Meet the Jordanian Designer Who Defies Cultural Customs

With LGBTQ-positive statements and references to capitalism and religious icons

Nafsika Skourti is not afraid of making a statement. Take, for example, when the Jordanian designer created a collection that was so controversial, her local customs department seized it. Or, when she designed her Fall/Winter 2018 collection: It included jeans and jackets embroidered with iconography from her own cultural background—Petra, the Parthenon and The Dome of the Rock—and it ended up being acquired by the Victoria & Albert Museum in London in April, as part of its Middle East and North Africa collection.

And though you may not have heard of it yet,Skourti's label is on the way to becoming a new favorite in the category of emerging designers. Think of the brand's aesthetic as young and avant-garde, with no shortage of printed, spliced denim, dramatic going out tops, reworked tailoring techniques and suiting materials with intentional rips, modern patchwork, and plenty of crystal chains. The designer herself describes her signature pieces as: "The ex-boyfriend series, which is basically all the tops with the exposed corestry and the naughty trousers—a classic trouser with an opening on one leg."

Skourti's background is also pretty unconventional. She began her career by training in haute couture embroidery at École Lesage in Paris, worked at Marchesa in New York, and then decided to go on to Central Saint Martins in London where she graduated in 2012. By 2014, she launched her own line, with help from her sister, Stephanie Skourti, a former Goldman Sachs employee, who now heads up the business side of the fashion brand. Even more impressive, the two remain based in Amman, Jordan, where a thriving fashion system is basically non-existent.

"Being a Jordan-based brand has a tremendous effect on the design, the inspiration, the production, even the imagery," explains Skourti. "If I was based in London, for example, there is no way I would have the beautiful studio and atelier we have here, but then again, if we were based in London, the access to talent would be much easier. It sometimes feels like we're on an island all alone here, we are among the few people in Jordan trying to build an industry from scratch. So our gifts and challenges are truly our own."

Likewise, Skourti makes a point of employing local artisans in Amman to make her pieces. When the brand first started, she brought a team of specialists including tailors and seamstresses from London to train her newly hired team, many of which had never worked in the industry before. "As our orders increase, and as our network of women slowly graduates with their skills, the relationship becomes more and more fruitful," she says. "Aside from the techniques, they are learning how to communicate professionally, arrive on time, negotiate, and best of all their confidence goes up."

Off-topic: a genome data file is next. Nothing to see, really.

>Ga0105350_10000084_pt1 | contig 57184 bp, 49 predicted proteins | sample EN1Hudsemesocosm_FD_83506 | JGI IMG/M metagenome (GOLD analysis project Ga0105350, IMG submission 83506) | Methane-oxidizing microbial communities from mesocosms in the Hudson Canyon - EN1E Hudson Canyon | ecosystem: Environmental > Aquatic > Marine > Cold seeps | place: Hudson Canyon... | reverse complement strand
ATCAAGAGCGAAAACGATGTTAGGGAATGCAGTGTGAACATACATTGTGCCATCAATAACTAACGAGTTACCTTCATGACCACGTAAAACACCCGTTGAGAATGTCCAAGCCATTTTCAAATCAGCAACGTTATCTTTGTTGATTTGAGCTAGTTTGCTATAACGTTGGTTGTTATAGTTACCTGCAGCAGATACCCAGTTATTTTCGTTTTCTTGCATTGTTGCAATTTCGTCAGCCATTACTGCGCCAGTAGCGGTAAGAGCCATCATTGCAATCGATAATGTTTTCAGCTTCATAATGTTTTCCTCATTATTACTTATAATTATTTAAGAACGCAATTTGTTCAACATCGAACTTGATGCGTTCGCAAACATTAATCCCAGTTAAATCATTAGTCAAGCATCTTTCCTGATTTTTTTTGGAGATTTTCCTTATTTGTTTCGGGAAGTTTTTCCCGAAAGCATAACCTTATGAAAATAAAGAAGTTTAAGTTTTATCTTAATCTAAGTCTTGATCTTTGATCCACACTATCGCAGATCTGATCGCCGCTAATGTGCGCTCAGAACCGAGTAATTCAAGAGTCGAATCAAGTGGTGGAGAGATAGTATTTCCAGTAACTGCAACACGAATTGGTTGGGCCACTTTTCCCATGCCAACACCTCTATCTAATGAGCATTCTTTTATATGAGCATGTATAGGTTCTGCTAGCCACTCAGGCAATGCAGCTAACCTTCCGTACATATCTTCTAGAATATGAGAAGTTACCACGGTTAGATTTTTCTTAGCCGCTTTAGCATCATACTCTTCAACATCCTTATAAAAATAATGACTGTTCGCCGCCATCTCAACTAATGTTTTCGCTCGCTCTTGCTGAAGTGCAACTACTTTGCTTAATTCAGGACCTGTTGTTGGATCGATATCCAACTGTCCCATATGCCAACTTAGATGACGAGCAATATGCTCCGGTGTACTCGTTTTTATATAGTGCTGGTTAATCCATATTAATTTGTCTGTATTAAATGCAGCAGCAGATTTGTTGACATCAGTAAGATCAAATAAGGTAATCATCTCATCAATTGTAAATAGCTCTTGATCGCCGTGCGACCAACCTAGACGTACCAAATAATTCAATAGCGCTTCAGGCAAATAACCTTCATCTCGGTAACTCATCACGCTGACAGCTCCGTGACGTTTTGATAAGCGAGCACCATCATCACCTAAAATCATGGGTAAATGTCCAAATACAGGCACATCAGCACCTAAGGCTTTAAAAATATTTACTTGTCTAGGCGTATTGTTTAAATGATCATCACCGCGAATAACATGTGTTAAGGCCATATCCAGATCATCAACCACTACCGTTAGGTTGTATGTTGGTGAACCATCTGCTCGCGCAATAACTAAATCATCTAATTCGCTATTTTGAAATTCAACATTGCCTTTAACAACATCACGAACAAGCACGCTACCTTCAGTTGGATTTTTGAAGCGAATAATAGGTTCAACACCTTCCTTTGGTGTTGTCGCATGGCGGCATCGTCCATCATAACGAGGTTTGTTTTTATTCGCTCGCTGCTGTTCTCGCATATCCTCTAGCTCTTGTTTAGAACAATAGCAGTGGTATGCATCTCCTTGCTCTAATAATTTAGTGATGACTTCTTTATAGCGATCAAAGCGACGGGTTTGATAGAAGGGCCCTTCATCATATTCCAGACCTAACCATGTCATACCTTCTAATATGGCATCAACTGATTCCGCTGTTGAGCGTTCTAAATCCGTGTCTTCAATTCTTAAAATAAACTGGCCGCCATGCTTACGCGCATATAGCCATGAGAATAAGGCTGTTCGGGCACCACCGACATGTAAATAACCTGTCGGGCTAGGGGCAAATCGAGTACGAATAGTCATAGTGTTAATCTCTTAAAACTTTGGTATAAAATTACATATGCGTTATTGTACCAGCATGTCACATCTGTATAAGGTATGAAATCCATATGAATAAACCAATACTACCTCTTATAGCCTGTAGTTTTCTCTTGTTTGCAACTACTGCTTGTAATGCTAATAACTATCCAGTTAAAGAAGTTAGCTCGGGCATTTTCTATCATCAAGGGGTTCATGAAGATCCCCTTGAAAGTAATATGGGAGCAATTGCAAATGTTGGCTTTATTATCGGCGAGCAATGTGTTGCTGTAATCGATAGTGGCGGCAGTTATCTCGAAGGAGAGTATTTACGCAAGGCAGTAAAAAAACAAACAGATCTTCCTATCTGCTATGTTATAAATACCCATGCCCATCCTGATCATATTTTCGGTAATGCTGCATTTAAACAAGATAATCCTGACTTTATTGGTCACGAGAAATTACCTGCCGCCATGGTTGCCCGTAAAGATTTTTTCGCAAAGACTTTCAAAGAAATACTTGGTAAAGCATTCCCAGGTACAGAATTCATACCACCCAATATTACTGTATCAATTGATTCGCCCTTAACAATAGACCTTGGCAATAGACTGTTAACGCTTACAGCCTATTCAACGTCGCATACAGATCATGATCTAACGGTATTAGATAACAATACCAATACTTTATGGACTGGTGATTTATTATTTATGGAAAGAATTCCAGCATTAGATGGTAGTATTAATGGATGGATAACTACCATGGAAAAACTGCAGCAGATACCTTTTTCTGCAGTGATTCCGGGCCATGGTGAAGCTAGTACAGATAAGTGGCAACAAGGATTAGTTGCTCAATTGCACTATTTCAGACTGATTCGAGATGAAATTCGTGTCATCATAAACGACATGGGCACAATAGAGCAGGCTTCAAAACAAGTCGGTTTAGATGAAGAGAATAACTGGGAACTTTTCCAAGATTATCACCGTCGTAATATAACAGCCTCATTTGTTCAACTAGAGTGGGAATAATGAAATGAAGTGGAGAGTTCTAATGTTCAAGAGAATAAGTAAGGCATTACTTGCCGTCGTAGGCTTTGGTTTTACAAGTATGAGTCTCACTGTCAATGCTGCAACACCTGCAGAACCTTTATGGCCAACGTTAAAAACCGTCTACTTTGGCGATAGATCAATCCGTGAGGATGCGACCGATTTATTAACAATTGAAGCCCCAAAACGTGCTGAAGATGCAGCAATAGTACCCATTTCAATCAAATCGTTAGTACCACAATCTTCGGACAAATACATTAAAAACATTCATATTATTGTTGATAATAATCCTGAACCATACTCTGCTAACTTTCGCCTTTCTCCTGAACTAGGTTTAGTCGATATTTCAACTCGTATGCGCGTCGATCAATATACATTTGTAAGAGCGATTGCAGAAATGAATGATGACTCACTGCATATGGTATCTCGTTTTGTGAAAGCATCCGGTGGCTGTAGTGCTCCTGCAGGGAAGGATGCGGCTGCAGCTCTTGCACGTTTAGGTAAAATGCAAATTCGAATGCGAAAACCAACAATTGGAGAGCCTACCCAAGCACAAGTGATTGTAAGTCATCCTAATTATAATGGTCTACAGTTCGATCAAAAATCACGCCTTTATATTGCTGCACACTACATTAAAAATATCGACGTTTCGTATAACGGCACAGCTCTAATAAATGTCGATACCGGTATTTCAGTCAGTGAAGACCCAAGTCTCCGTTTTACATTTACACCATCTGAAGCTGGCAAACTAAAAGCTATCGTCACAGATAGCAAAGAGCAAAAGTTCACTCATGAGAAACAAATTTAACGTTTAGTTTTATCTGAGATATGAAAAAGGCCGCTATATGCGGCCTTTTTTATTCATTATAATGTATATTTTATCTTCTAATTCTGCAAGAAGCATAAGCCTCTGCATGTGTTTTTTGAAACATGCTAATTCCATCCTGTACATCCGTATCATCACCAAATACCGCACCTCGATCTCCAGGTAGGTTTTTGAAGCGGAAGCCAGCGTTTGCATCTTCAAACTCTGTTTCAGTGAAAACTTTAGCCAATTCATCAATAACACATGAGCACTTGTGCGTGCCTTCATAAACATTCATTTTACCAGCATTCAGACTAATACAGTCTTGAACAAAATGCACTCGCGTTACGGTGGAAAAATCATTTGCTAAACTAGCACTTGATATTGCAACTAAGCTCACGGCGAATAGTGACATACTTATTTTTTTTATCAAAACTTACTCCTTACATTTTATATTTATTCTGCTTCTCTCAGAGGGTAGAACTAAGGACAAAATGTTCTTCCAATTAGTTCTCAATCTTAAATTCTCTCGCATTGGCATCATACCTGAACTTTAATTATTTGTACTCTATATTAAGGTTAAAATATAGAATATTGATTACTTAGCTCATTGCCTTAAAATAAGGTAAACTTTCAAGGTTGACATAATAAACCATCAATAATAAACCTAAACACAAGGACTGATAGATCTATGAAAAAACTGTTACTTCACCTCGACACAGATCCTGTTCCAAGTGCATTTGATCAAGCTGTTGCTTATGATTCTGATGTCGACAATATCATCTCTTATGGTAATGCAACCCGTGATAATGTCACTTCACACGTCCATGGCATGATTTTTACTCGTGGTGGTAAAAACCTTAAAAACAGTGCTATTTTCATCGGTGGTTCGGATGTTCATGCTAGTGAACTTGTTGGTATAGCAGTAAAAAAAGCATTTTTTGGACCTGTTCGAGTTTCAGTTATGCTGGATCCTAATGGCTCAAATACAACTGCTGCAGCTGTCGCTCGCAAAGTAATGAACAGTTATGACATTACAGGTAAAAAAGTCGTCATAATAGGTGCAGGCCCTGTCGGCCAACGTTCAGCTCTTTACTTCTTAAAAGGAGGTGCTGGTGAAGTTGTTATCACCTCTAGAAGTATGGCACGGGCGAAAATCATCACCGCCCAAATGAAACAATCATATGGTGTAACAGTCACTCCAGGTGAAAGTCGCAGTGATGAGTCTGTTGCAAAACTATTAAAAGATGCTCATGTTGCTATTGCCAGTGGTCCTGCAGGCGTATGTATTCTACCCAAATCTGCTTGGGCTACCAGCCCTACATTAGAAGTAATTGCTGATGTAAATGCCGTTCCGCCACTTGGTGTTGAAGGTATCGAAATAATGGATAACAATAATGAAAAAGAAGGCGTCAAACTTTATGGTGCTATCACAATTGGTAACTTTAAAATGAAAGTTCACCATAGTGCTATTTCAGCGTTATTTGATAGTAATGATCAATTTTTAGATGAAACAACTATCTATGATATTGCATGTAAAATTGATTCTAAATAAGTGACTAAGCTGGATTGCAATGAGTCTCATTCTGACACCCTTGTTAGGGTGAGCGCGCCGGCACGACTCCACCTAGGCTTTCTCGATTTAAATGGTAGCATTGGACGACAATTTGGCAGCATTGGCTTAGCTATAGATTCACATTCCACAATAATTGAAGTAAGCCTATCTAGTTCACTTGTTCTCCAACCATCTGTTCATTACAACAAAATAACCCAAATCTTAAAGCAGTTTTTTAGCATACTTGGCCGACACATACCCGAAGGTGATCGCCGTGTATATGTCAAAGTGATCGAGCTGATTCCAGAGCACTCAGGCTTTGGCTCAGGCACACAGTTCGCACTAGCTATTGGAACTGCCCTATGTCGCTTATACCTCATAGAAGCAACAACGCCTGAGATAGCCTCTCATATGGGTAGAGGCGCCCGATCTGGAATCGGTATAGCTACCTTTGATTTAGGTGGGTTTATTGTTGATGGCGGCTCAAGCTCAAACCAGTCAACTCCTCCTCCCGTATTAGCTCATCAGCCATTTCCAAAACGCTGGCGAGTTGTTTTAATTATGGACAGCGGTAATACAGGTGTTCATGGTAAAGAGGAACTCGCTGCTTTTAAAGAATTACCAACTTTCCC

Along with that, pushing the boundaries in other ways has always been part of the mission of the brand. The theme for the brand's SS19 collection, "Soft Only," was drawn from digital queer life in the Arab world. A rainbow motif with inverted colors, referencing the gay pride flag, was present in the collection. And while it may not seem like that big of a deal in a time when major runways are dotted with designers making political statements, it was, in fact, a revolutionary move for a fashion brand based in Jordan, where LGBTQ people displaying public affection can still be prosecuted.

"This collection was stopped at customs while being shipped back from London to be screen printed with naked male bodies and text saying 'soft only,' a term for gay sex in the Middle East," explains Skourti. "It was too controversial, but in reality speaks to the ethos of the true millennial Middle Eastern person."

For another collection, Skourti explored escort culture in the region and what capitalism does to sex, with sweatshirts printed with a thong icon that read "cash slave" on the front. And one of the label's bestsellers is called the Jerusalem jacket, which features a custom cotton jacquard of the Dome of the Rock in the back. "The fact that we don't do conservative, long abayas, but do sexy little dresses, instead, has been commented on."

Beyond that, Jordan's heritage and culture have had one of the biggest impacts on the brand aesthetically, too—especially the pieces the V&A acquired, which served to conceptually answer the question Skourti always gets asked: "Where are you from?"

"If myself or anyone from the team has the chance to walk you through the pieces, it will feel like a mini culture lesson on Jordan," says Skourti. "The glam aesthetic comes from the dressing-up culture we have. All the bling comes from how much we love sparkle on this side of the world. The theme of identity, nationality, of place, are central to the narrative of the brand. I think about it in terms of how Acne really embodies the values of a Scandinavian brand, or how Isabel Marant exports French cool to the world."

In terms of what's next, the label just got picked up by Harvey Nichols in London and is currently trying to keep up with the demand on Instagram, its biggest platform of the moment, where the brand often has to have three people at once answering all the different DMs they receive. "I believe fashion can be art," says Skourti. "It can prop you up when you're in a vulnerable position, it can be a conversation starter, a form of enlightenment, it can also be the most amazing flavor of bullshit that reminds you not to take yourself so seriously and just puts you in a mood."